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July 02, 2005

The NY Times covers Iran

Whenever a murderer is arrested, you see and read about interviews with the neighbors of the murderer. In an amazing number of cases, the neighbors say they were surprised by the murderer's arrest, because he was such a quiet, polite person and never caused trouble. They are especially surprised when it turns out that the murderer kept body parts in his freezer.

The New York Times has a piece today on Mahmoud Ahmadinejad, the "president-elect" of Iran, the man many people think was a leading force behind the embassy takeover in Tehran in 1979 in which Americans were held hostage while Jimmy Carter dithered and Cyrus Vance resigned. The article, by Michael Slackman, reports that Ahmadinejad is "generally described as an ultra-conservative" -- you know, sort of like Tom DeLay -- but that in reality he's a swell guy.

Yet friends, supporters and neighbors here describe the diminutive, bearded man as humble and caring. Mr. Ahmadinejad has a small circle of aides, one that appears a bit overwhelmed by all the demands and preparations ahead. Nasser Hadian-Jazy, a political science professor at Tehran University, said that he had known the president-elect since childhood and that Mr. Ahmadinejad was not involved with the student hostage takers. He said they grew up together in East Tehran, and Mr. Hadian-Jazy described his old classmate as among the brightest in the neighborhood.

He called Mr. Ahmadinejad "self-confident, committed and absolutely incorruptible." He said he is very religious, but modern in his thinking. If there is a negative quality, Mr. Hadian-Jazy said, it is that he is very set in his views, and can be hard to persuade otherwise.

"If you can force him to sit down and listen, he has the capability to understand," the professor said.
And it doesn't end with this attempt to humanize the man. The article keeps piling the stuff on top of that buried pony:
On Friday, the day of prayer and rest in most Muslim countries, some of Mr. Ahmadinejad's neighbors sat on a bench, talking about their favorite son. It is almost a rule that when someone is asked about Mr. Ahmadinejad, the first thing said is that he is a modest person who has never lost touch with his roots. Security is very tight in the neighborhood, and with soldiers and plainclothes agents around, the neighbors were afraid to give their names.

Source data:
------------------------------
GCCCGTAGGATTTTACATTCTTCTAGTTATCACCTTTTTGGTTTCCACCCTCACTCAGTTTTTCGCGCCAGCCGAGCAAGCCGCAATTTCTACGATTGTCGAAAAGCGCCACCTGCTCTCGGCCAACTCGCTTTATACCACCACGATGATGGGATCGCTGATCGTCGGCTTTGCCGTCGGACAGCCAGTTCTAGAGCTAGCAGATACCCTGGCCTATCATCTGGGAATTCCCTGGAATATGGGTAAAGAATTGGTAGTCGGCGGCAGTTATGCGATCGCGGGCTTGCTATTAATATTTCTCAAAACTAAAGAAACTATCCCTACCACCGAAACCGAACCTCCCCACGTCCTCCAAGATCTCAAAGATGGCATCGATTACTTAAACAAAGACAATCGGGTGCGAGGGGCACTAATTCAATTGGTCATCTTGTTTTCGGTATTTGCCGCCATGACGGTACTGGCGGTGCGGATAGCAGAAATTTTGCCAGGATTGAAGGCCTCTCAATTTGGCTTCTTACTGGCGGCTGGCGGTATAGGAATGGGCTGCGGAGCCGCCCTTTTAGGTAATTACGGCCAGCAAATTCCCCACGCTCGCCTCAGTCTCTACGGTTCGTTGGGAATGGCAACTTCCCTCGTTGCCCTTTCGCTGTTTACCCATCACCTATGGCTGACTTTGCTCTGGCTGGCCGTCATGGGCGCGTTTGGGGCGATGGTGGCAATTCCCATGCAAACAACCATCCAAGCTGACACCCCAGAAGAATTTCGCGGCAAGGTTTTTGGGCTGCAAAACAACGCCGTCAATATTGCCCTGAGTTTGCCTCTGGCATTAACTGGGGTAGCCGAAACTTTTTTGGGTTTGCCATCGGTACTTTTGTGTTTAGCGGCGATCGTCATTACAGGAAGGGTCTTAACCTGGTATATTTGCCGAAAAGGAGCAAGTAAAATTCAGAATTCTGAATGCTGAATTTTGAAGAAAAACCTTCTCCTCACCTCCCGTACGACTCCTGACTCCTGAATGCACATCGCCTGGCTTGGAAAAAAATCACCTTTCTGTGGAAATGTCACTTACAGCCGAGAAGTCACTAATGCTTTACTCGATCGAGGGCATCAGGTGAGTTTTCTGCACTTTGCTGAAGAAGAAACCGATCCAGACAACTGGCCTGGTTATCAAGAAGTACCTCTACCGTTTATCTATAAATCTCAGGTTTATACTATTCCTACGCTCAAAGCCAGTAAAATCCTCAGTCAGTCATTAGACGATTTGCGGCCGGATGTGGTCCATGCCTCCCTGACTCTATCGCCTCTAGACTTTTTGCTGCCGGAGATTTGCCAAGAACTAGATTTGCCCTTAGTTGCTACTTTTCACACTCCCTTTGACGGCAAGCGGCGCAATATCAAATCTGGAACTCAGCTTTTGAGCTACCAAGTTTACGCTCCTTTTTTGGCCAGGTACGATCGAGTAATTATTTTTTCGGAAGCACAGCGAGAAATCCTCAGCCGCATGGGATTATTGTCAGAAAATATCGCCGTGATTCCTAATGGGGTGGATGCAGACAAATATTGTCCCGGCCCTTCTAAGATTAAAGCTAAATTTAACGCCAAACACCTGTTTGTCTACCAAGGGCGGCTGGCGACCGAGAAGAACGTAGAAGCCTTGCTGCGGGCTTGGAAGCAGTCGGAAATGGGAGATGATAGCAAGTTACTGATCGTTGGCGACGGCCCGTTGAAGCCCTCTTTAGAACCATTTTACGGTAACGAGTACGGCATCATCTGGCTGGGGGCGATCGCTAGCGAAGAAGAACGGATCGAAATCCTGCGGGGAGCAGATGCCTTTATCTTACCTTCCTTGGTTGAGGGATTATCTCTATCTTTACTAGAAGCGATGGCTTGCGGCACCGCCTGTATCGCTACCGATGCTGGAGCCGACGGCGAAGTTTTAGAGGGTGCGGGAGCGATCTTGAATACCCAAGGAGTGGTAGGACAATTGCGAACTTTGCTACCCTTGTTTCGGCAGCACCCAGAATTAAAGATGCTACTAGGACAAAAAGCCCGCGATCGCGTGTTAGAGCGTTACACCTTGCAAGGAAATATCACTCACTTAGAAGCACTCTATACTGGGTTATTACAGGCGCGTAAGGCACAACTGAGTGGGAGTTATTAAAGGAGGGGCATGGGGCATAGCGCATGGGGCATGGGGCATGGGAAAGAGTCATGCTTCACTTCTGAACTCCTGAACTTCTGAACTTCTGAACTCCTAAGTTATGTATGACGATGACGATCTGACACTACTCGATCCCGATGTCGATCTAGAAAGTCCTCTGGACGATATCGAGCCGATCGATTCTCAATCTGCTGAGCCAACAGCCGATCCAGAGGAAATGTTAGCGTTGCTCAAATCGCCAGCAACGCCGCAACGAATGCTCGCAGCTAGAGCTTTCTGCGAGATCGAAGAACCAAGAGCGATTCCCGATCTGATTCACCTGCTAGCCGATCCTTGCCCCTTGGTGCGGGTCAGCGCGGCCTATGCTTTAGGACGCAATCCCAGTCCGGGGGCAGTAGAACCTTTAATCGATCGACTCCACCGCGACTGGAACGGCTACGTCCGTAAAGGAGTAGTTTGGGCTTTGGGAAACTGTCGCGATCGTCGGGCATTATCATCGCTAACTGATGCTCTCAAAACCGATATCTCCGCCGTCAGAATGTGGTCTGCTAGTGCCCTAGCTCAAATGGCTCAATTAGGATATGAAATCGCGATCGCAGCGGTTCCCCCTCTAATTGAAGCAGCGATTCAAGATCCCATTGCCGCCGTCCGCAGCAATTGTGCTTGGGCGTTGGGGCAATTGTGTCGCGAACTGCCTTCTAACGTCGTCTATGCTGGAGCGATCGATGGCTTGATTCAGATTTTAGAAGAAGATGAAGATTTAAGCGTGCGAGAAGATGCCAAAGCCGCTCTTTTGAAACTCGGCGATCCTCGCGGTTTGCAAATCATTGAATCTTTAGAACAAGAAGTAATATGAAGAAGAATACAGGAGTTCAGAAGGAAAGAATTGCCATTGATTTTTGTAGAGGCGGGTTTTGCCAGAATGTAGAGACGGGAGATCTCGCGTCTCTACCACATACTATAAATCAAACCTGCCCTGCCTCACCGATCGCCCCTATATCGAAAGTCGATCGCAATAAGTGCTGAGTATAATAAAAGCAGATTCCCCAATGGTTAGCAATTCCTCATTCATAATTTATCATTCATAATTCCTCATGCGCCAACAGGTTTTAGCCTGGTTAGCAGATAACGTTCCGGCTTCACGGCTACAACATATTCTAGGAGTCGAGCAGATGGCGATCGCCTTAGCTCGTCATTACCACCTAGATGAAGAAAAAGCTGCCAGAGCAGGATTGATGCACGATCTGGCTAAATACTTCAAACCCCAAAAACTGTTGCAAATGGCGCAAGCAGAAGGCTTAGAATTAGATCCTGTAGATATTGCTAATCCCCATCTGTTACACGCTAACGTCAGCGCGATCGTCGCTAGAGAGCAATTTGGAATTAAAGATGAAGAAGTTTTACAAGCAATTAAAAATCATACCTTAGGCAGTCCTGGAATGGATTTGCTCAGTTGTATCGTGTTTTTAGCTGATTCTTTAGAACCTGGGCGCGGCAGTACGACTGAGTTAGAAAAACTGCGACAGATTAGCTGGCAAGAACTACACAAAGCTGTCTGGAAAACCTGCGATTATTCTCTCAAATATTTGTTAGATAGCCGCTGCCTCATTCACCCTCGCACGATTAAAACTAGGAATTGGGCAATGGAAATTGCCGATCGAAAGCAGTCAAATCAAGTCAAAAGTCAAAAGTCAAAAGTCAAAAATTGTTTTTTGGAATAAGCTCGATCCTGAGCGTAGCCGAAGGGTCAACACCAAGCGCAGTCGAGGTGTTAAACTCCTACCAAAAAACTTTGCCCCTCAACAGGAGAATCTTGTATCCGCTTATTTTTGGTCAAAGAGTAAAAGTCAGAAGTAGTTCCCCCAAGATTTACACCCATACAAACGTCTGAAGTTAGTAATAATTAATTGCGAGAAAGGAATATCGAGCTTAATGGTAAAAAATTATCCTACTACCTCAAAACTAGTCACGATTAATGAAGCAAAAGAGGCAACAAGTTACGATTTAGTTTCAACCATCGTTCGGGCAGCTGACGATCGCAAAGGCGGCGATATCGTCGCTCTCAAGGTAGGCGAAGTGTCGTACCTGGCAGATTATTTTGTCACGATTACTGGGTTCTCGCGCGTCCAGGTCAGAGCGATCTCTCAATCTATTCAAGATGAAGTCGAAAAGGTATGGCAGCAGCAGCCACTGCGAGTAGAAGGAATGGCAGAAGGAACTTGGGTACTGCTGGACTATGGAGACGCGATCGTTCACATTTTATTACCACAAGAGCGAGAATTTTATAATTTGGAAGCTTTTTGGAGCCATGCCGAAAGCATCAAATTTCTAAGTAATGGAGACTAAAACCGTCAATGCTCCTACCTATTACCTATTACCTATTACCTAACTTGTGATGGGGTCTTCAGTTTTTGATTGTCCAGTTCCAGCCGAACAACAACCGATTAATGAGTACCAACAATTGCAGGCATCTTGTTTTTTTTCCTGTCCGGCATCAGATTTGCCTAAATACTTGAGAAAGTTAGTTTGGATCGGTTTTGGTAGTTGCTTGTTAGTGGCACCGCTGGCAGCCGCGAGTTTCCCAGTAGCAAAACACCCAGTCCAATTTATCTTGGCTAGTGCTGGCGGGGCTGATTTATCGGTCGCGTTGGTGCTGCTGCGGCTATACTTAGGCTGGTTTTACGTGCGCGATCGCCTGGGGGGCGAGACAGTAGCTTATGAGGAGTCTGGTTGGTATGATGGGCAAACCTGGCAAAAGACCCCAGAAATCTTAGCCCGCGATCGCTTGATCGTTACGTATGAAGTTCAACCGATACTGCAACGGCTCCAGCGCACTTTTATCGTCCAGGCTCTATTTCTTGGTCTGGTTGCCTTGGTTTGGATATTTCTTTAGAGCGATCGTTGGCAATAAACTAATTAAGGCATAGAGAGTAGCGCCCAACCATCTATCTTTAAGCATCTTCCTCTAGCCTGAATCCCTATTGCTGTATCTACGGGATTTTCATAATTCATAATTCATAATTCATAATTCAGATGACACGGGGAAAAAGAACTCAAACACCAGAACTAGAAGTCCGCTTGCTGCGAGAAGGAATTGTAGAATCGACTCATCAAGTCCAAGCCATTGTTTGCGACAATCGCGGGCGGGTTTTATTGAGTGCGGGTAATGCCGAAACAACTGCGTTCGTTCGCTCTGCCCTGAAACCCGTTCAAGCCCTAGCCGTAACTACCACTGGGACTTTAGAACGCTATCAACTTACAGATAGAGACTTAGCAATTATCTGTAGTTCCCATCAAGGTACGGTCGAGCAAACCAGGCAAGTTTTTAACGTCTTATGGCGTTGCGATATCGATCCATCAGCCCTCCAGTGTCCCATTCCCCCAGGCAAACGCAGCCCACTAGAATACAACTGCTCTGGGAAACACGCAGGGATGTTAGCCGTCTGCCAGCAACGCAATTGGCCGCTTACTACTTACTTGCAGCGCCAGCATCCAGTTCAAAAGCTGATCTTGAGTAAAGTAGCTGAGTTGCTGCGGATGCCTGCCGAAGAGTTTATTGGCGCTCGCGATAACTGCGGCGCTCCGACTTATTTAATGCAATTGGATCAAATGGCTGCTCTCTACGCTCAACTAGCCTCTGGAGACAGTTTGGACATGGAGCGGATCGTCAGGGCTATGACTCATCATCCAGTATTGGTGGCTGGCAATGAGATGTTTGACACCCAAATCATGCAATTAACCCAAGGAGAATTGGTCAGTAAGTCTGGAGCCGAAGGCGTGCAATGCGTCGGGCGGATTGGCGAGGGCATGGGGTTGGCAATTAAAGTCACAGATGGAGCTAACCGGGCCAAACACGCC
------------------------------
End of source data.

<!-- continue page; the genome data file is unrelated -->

One older man, who said he had lived in the neighborhood for 15 years, said that every year for the Iranian New Year, Mr. Ahmadinejad invited the neighbors over for a celebration. He is described as a devout man who lives in a three-bedroom house with two sons and a daughter. His family has little furniture, they said, and has machine-made carpets, not the more expensive hand-woven ones commonly owned by the better-off.

One son is finishing high school, and the two other children are studying in the university, the neighbors said.

Since he became mayor of Tehran, the city has had a driver pick Mr. Ahmadinejad up for work every day. But on his days off, neighbors said, he still drives the same 1977 Peugeot, without air-conditioning, that is parked in the alleyway beside the house.

People are quick to offer stories about Mr. Ahmadinejad, almost as if he was a religious figure. They say, for example, that he always brought his own lunch to work because he did not want the city to have to pay for his meals.
Well, maybe the better analogy is to the western media's efforts to humanize Yuri Andropov, when he became the Soviet leader briefly back in the early 1980s. Andropov, you may recall reading, was very western. He wore business-style suits and liked classical music. And if you liked Andropov, you're sure to love Mahmoud Ahmadinejad. After all, when asked point-blank about the hostage accusation, Ahmadinejad denied it. "It is not true," he said. "It is only rumors." Ah, yes, rumors like those about Jeffrey Dahmer.